Long Beach Hails Success of Slow Down Program
Shipping lines calling at the Port of Long Beach in the U.S. cut thousands of tons of air pollution last year by voluntarily participating in the port’s Green Flag Program. The program offers financial rewards for ships that reduce their speed near the harbor to decrease air emissions of SOx and NOx.
The program, initiated 11 years ago as part of Long Beach’s Green Port Policy, gives shipping lines a Green Flag to celebrate their environmental accomplishments and dockage rate breaks for slowing to 12 knots or less within 20 or 40 nautical miles of the port.
In 2015, 154 vessel operators met or exceeded the program’s required 90 percent participation rate at either 20 or 40 nautical miles.
The Green Flag Program has been highly successful in reducing air pollution from ships, the leading port-related source of emissions. Since 2005, the port has targeted emissions from ships, trucks, trains, harbor craft and yard equipment. As a result, diesel particulates are down 85 percent, smog-forming sulfur oxides are down 97 percent, nitrogen oxides are down 50 percent and greenhouse gases are down 21 percent.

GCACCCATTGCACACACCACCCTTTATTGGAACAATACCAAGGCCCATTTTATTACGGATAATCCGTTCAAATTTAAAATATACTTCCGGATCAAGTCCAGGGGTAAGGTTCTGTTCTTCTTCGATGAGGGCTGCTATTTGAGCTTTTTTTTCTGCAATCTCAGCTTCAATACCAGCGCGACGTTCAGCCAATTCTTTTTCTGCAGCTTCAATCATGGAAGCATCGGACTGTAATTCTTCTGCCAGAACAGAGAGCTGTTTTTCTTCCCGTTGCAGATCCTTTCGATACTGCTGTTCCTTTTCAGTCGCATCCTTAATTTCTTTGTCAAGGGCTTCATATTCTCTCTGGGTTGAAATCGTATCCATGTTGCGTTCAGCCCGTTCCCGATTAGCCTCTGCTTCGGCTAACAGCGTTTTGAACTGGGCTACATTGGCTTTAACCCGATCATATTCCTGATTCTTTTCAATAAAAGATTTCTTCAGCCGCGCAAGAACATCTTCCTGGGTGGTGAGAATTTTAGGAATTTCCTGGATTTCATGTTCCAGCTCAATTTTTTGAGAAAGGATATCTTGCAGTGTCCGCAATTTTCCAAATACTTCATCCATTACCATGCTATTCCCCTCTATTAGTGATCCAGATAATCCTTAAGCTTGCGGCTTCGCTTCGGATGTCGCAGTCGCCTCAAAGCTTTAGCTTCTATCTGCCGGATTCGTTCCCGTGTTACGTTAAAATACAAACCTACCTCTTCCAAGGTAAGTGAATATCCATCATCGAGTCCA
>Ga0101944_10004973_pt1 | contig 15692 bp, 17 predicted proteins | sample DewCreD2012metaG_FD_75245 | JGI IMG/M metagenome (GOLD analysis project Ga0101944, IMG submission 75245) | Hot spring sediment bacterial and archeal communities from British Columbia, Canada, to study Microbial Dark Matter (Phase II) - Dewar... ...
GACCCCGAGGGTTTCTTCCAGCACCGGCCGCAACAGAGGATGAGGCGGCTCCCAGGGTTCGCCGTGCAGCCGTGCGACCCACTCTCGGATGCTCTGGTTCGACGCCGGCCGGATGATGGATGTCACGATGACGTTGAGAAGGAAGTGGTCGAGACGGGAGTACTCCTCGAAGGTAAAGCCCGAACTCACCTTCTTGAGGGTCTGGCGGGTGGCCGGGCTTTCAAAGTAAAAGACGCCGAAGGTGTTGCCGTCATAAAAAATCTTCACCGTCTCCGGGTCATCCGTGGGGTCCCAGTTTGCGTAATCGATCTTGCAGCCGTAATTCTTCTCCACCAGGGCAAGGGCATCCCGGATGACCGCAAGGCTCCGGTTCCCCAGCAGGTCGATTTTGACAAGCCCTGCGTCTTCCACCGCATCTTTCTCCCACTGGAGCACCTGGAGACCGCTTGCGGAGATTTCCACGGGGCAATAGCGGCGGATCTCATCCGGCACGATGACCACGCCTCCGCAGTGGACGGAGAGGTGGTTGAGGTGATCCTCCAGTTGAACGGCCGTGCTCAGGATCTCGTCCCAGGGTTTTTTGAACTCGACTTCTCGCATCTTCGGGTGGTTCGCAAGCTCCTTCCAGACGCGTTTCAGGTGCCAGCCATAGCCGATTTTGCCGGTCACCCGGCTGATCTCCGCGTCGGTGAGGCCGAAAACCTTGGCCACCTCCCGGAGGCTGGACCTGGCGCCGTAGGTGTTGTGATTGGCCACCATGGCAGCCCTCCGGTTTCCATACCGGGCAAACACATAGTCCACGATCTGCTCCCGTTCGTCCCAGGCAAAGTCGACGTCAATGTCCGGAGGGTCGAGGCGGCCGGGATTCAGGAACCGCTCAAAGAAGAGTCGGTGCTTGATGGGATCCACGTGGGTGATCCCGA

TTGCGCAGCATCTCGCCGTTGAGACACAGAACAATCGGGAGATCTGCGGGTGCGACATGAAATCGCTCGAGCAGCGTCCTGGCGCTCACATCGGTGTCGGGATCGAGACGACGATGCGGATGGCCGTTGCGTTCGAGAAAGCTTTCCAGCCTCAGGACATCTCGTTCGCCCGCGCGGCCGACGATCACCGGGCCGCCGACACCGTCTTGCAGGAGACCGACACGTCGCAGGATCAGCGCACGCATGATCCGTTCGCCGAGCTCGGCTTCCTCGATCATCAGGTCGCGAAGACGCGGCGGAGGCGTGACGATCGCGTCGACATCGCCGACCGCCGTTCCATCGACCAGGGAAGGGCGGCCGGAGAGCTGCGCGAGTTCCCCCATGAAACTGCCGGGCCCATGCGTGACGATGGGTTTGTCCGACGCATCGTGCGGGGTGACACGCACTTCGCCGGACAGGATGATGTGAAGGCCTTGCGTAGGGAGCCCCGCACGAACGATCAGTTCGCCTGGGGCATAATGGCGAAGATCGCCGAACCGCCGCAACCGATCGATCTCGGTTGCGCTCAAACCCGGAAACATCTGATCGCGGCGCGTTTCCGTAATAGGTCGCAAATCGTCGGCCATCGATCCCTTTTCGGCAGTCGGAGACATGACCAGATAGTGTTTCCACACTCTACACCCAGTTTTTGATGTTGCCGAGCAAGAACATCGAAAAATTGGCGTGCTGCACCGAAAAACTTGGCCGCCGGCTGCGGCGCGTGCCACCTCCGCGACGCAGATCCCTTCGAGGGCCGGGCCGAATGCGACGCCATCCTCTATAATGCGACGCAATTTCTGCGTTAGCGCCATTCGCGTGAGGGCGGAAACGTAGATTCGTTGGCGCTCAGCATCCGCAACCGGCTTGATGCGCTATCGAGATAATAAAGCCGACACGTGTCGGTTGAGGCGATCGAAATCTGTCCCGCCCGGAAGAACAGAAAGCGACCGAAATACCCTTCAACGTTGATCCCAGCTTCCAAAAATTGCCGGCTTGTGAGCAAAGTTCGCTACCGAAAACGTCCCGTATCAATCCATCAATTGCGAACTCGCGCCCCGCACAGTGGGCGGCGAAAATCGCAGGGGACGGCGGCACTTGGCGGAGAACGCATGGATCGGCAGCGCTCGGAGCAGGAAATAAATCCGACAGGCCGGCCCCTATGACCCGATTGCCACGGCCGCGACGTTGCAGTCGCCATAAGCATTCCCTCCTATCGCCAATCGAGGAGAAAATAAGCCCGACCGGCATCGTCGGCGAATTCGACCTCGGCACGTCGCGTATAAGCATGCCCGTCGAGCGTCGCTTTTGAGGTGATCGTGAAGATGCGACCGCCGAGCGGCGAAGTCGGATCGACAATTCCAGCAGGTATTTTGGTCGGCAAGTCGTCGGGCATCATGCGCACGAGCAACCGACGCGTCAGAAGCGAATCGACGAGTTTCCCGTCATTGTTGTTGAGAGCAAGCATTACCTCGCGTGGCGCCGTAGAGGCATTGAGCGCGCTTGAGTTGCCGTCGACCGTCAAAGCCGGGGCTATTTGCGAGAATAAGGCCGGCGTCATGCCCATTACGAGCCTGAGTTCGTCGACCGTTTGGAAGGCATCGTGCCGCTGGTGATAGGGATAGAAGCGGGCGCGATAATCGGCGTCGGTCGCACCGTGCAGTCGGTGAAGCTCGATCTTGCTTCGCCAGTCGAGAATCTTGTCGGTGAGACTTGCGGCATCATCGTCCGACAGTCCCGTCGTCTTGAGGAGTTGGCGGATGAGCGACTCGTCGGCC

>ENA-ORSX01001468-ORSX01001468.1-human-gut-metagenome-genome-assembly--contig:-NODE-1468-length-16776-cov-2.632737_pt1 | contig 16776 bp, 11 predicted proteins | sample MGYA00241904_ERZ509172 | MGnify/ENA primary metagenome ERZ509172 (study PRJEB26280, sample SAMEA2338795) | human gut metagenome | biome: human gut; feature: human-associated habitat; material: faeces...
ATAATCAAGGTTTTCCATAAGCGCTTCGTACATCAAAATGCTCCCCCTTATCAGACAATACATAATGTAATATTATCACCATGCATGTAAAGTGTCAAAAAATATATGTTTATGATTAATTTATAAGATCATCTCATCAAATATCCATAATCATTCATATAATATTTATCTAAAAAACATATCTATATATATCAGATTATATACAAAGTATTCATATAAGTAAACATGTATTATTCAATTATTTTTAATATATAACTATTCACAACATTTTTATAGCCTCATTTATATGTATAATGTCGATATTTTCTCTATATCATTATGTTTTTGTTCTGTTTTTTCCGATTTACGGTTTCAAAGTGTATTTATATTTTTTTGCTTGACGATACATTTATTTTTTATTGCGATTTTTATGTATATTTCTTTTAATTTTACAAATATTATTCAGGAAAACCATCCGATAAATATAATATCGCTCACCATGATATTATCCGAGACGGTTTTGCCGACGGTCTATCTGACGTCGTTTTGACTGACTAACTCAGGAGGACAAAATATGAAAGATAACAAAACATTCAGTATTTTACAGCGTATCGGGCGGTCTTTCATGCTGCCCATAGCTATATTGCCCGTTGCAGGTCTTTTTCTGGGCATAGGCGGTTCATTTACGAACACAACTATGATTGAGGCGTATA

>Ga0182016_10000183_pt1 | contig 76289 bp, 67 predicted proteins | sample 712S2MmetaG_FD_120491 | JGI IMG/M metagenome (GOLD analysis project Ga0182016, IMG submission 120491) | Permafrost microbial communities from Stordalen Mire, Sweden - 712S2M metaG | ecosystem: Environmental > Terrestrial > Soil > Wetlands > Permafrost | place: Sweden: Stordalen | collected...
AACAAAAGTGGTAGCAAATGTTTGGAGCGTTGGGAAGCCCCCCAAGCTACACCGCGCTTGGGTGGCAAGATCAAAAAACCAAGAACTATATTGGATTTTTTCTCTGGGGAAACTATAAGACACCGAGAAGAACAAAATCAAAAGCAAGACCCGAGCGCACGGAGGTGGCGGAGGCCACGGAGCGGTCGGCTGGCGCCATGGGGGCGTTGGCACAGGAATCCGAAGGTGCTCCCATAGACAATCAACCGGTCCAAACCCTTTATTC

The Green Port Policy also includes other programs aimed at reducing vessel emissions, including the Green Ship Program to encourage newer vessels with cleaner engines to come to Long Beach. Also, the port encourages vessel operators to use shore power, or cold ironing, which reduces air pollution by enabling ships to tap into landside electricity while at berth instead of running diesel fueled engines to run crucial systems.
“Our environmental initiatives have led to dramatic improvements in air quality,” said Port of Long Beach CEO Jon Slangerup. “We have surpassed our clean air goals for 2014 and nearly all of them for 2023. We continue to aspire to be the world’s first zero emissions port.”
The speed of every vessel in the speed reduction zone is measured and recorded by the Marine Exchange of Southern California.
2015 statistics are available here.